Chapter 17
Blood
641
17
Te neutrophil cytoplasm contains very fine granules (of two
varieties) that are difficult to see (±able 17.2 and
Figure 17.10a
).
Neutrophils get their name (literally, “neutral-loving”) because
their granules take up both
basic
(blue) and
acidic
(red)
dyes
. ±o-
gether, the two types of granules give the cytoplasm a lilac color.
Some of these granules contain hydrolytic enzymes, and are re-
garded as lysosomes. Others, especially the smaller granules, con-
tain a potent “brew” of antimicrobial proteins, called
defensins
.
Neutrophil nuclei consist of three to six lobes. Because of
this nuclear variability, they are oFen called
polymorphonu-
clear leukocytes
(
PMNs
) or simply
polys
(
polymorphonuclear
5
many shapes of the nucleus).
Neutrophils are our body’s bacteria slayers, and their num-
bers increase explosively during acute bacterial infections such
as meningitis and appendicitis. Neutrophils are chemically at-
tracted to sites of inflammation and are active phagocytes. Tey
are especially partial to bacteria and some fungi, and bacterial
killing is promoted by a process called a respiratory burst. In
the
respiratory burst
, the cells metabolize oxygen to produce
potent germ-killer oxidizing substances such as bleach and hy-
drogen peroxide. In addition, defensin-mediated lysis occurs
when the granules containing defensins merge with a microbe-
containing phagosome. Te defensins form peptide “spears”
that pierce holes in the membrane of the ingested “foe.”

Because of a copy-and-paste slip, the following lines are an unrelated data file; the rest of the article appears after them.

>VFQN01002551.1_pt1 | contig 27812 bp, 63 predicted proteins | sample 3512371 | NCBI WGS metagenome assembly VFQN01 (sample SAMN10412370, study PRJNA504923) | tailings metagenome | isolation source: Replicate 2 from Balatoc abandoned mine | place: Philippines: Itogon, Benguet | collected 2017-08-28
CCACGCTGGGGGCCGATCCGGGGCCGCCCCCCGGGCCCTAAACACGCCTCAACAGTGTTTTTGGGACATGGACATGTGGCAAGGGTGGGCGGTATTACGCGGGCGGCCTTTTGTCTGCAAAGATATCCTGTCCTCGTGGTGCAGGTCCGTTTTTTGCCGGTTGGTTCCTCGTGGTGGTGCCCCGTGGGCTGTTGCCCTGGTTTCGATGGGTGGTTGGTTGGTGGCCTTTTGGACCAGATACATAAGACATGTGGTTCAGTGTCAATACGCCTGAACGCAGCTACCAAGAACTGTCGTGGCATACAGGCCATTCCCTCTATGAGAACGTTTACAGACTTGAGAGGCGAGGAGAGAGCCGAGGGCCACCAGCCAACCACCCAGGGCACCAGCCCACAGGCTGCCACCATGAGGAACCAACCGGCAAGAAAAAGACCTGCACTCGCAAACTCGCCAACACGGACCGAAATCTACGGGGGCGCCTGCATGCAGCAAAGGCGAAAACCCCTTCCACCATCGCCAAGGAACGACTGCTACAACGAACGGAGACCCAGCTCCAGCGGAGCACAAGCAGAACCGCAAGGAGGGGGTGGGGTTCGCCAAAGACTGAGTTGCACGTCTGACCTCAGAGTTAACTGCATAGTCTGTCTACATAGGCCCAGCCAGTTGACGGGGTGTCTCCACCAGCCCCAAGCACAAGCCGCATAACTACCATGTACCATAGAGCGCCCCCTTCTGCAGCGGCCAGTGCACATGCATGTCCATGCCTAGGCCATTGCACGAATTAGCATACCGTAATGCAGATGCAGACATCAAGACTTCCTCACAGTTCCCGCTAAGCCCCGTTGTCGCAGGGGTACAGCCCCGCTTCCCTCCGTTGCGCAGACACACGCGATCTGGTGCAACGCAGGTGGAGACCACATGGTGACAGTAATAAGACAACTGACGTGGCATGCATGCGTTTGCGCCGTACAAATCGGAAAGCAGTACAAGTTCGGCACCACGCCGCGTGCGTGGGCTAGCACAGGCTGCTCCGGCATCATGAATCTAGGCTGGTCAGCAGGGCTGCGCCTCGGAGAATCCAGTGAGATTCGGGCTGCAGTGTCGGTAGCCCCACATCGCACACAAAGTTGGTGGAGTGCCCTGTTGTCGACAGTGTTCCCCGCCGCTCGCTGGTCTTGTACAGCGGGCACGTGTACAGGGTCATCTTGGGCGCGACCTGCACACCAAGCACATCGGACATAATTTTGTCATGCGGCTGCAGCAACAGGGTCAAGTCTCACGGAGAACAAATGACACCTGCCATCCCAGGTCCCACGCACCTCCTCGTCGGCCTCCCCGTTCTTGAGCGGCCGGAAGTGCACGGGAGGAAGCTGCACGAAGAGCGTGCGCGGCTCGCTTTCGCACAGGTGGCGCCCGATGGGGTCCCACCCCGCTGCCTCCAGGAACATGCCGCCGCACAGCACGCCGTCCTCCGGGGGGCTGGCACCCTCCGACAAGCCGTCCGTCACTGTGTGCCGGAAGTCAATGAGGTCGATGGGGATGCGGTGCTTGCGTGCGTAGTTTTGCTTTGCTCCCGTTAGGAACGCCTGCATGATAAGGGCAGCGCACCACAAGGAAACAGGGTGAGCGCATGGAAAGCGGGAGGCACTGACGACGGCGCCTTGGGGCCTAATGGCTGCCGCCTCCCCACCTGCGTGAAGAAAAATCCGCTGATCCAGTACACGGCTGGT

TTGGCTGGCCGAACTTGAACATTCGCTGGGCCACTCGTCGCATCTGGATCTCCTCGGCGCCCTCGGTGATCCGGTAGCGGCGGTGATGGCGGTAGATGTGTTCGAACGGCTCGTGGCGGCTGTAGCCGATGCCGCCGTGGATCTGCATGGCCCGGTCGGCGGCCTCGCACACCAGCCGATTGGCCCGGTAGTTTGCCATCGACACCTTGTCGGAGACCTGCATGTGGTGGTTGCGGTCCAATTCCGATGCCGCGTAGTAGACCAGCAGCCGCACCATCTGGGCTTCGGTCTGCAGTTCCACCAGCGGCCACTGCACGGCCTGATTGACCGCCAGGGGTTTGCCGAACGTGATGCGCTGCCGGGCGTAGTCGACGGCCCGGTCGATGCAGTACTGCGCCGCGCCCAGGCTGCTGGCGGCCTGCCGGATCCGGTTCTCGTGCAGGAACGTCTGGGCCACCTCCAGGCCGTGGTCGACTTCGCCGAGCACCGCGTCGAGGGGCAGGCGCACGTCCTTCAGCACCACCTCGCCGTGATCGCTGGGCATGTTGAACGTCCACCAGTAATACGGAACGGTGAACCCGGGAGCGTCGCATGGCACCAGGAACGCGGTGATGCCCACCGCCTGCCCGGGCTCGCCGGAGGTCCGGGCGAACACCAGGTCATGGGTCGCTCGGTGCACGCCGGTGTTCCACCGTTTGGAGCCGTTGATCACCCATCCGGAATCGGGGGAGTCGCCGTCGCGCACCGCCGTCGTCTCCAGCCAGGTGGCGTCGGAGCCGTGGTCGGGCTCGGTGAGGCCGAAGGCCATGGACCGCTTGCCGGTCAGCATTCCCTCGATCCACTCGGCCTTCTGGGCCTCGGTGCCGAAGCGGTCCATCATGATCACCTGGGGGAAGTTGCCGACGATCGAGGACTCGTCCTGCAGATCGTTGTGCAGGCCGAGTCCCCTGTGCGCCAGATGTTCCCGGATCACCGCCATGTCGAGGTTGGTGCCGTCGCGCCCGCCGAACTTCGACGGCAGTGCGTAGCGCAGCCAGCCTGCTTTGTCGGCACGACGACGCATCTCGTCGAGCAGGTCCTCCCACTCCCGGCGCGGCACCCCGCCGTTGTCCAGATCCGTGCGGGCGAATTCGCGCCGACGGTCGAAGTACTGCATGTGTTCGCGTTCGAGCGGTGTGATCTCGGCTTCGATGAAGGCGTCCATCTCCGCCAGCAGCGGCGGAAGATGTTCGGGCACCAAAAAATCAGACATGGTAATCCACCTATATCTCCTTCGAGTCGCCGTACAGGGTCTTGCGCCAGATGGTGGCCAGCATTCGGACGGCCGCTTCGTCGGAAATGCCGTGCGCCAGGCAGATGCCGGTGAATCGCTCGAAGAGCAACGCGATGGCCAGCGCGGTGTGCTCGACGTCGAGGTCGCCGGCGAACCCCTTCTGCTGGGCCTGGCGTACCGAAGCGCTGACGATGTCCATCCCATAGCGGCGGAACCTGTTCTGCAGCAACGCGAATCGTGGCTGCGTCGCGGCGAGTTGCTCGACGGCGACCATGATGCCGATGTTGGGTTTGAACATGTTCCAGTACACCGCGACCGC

Eosinophils
Eosinophils
(e
0
o-sin
9
o-filz) account for 2–4%
of all leukocytes and are approximately the size of neutrophils.
Teir nucleus usually resembles an old-fashioned telephone
receiver—it has two lobes connected by a broad band of nuclear
material (±able 17.2 and ²igure 17.10b).
Large, coarse granules that stain from brick red to crim-
son with acid (eosin) dyes pack the cytoplasm. Tese granules
are lysosome-like and filled with a unique variety of digestive
erythrocytes. Tey characteristically have lobed nuclei (rounded
nuclear masses connected by thinner strands of nuclear mate-
rial), and their membrane-bound cytoplasmic granules stain
quite specifically with Wright’s stain. ²unctionally, all granulo-
cytes are phagocytes to some degree.
Neutrophils
Neutrophils
(nu
9
tro-filz), the most numerous
white blood cells, account for 50–70% of the WBC population.
Neutrophils are about twice as large as erythrocytes.
Formed
elements
(not drawn
to scale)
Platelets
Leukocytes
Erythrocytes
Differential
WBC count
(All total 4800–
10,800/
u
l
)
Neutrophils (50–70%)
Lymphocytes (25–45%)
Eosinophils (2–4%)
Basophils (0.5–1%)
Monocytes (3–8%)
Agranulocytes
Granulocytes
Figure 17.9
Types and relative percentages of leukocytes in
normal blood.
Erythrocytes comprise nearly 98% of the formed
elements, and leukocytes and platelets together account for the
remaining 2
1
%.
(a) Neutrophil:
Multilobed nucleus,
pale red and blue
cytoplasmic granules
(b) Eosinophil:
Bilobed nucleus, red
cytoplasmic granules
Granulocytes
Agranulocytes
(c) Basophil:
Bilobed nucleus,
purplish-black
cytoplasmic granules
(d) Lymphocyte (small):
Large spherical nucleus,
thin rim of pale blue
cytoplasm
(e) Monocyte:
Kidney-shaped nucleus,
abundant pale
blue cytoplasm
Figure 17.10
Leukocytes.
In each case the leukocytes are surrounded by erythrocytes.
Neutrophils, eosinophils, and basophils have visible cytoplasmic granules; lymphocytes and
monocytes do not. (All 1750
3
, Wright’s stain.)
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